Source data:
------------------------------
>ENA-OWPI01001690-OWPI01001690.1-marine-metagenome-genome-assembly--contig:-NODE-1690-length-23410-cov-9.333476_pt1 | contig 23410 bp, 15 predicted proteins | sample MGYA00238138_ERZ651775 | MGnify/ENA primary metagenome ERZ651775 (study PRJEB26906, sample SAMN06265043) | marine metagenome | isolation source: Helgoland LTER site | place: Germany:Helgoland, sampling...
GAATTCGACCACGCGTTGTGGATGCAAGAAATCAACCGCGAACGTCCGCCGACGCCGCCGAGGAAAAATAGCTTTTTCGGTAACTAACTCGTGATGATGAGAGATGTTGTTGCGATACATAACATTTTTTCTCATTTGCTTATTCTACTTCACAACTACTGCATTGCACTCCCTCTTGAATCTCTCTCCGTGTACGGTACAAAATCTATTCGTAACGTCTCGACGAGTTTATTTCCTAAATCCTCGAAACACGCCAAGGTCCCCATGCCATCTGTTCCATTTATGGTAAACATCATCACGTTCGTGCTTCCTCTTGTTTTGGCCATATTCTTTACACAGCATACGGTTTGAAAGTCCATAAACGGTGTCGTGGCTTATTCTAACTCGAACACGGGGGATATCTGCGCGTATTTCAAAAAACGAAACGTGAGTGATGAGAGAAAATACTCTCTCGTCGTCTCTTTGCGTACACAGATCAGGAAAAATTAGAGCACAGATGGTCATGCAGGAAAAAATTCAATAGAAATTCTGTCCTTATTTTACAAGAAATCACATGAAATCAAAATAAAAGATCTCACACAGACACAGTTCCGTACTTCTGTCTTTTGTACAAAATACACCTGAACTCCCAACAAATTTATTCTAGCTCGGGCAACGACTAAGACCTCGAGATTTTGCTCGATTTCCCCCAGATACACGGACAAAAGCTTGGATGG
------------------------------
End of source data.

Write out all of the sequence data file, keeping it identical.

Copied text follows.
>ENA-OWPI01001690-OWPI01001690.1-marine-metagenome-genome-assembly--contig:-NODE-1690-length-23410-cov-9.333476_pt1 | contig 23410 bp, 15 predicted proteins | sample MGYA00238138_ERZ651775 | MGnify/ENA primary metagenome ERZ651775 (study PRJEB26906, sample SAMN06265043) | marine metagenome | isolation source: Helgoland LTER site | place: Germany:Helgoland, sampling...
GAATTCGACCACGCGTTGTGGATGCAAGAAATCAACCGCGAACGTCCGCCGACGCCGCCGAGGAAAAATAGCTTTTTCGGTAACTAACTCGTGATGATGAGAGATGTTGTTGCGATACATAACATTTTTTCTCATTTGCTTATTCTACTTCACAACTACTGCATTGCACTCCCTCTTGAATCTCTCTCCGTGTACGGTACAAAATCTATTCGTAACGTCTCGACGAGTTTATTTCCTAAATCCTCGAAACACGCCAAGGTCCCCATGCCATCTGTTCCATTTATGGTAAACATCATCACGTTCGTGCTTCCTCTTGTTTTGGCCATATTCTTTACACAGCATACGGTTTGAAAGTCCATAAACGGTGTCGTGGCTTATTCTAACTCGAACACGGGGGATATCTGCGCGTATTTCAAAAAACGAAACGTGAGTGATGAGAGAAAATACTCTCTCGTCGTCTCTTTGCGTACACAGATCAGGAAAAATTAGAGCACAGATGGTCATGCAGGAAAAAATTCAATAGAAATTCTGTCCTTATTTTACAAGAAATCACATGAAATCAAAATAAAAGATCTCACACAGACACAGTTCCGTACTTCTGTCTTTTGTACAAAATACACCTGAACTCCCAACAAATTTATTCTAGCTCGGGCAACGACTAAGACCTCGAGATTTTGCTCGATTTCCCCCAGATACACGGACAAAAGCTTGGATGG